That leaves us with Freddy. Oh, the things that can be said about Freddy. In retrospect, I actually think his 2011 season has been a bit overrated (an FIP- of 99 over 146 innings isn’t bad, by any means, but it’s not world beating by any means), but solid is solid, and Garcia certainly outperformed everyone’s expectations for him. If nothing else, you can legitimately say that it began to feel like the Yankees had a good chance to win every time he took the mound for a start, and that’s not nothing for a pitcher like Garcia.
So can he repeat his 2011 performance next season? I’m skeptical. 2011 was a clear outlier in Garcia’s career trend line, and though the bottom line performance was good, the underlying peripherals weren’t really there. Consider this illustration of Garcia’s career arc (only years in which Garcia pitched at least 100 innings are included, and since 2004 was the last time Garcia struck out at least six batter per nine innings, the table starts in 2005):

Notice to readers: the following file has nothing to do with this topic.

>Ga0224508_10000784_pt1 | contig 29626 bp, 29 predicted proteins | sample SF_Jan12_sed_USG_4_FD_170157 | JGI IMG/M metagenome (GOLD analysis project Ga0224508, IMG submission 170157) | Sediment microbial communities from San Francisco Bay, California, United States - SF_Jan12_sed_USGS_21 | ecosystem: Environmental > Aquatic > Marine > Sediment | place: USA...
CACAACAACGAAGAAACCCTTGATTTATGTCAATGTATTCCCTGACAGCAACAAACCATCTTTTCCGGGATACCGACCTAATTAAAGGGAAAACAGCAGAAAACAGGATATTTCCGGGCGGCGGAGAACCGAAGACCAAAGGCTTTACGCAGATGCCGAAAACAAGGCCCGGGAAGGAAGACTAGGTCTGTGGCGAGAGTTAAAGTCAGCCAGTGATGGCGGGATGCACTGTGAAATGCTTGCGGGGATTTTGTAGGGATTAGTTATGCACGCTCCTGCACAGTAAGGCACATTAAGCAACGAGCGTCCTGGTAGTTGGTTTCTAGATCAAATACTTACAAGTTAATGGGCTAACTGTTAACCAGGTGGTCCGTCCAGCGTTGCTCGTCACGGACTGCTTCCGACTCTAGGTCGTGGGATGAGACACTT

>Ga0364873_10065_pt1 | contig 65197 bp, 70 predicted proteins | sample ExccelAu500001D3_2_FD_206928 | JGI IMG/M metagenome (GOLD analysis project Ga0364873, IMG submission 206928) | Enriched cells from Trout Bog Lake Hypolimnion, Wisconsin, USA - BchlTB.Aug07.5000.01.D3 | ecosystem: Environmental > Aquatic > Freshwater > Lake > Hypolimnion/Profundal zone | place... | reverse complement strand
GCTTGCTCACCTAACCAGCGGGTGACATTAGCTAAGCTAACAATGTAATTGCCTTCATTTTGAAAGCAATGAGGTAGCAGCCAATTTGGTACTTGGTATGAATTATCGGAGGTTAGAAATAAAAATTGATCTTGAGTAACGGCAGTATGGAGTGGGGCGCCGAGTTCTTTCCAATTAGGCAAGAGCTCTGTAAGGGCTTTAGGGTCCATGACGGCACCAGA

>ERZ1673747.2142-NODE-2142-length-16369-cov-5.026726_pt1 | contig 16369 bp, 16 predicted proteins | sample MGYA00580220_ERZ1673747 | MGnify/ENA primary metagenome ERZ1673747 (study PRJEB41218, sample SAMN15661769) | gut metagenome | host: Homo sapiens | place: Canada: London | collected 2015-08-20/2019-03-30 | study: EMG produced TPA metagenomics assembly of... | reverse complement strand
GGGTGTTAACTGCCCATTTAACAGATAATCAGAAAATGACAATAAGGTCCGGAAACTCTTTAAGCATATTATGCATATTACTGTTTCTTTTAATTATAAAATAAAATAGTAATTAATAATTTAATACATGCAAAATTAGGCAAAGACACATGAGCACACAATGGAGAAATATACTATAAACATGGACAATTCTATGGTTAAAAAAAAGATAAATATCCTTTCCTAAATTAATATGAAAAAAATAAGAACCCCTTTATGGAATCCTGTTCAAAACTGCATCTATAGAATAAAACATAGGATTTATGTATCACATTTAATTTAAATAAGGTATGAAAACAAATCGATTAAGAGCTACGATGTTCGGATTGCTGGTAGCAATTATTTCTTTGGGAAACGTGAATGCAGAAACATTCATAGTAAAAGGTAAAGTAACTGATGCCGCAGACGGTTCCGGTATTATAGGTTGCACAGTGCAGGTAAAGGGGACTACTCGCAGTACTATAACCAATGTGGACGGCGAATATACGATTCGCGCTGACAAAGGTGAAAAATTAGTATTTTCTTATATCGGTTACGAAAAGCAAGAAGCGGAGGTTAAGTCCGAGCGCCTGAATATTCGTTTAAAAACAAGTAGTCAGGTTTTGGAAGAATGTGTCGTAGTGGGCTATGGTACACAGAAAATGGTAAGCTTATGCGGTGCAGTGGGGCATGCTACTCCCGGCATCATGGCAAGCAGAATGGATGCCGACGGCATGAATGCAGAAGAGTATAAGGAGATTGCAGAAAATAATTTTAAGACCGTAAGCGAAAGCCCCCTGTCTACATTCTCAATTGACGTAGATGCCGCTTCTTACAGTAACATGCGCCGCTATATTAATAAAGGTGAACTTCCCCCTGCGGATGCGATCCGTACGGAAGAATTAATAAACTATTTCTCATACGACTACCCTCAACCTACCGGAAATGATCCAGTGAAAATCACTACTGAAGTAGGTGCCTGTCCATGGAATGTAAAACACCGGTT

As you can see, 2011 sticks out like a sore thumb, and the numbers that really reach out and grab you are the home run rates,
which went down noticeably, and the groundball rates, which went down even more noticeably. In other words; Garcia had his best season in terms of allowing home runs since 2004 while giving up quite a few more fly balls in line drives. That’s almost certainly not sustainable, nor is Garcia’s ability to strand baserunners which, at 77% in 2011, was a career best for Freddy.
None of this is to trash Freddy, per se. He had a very nice season last year, and there’s no reason not to keep him around if that’s what everyone wants. But it should be noted that good fortune likely played a not unsubstantial role in his 2011 success, and Garcia would be best viewed as a good back of the rotation option for the sake of depth, not one of the two or three best starters in the organization. If the Yankees are planning to go into 2012 with the current rotation, they’re playing with fire.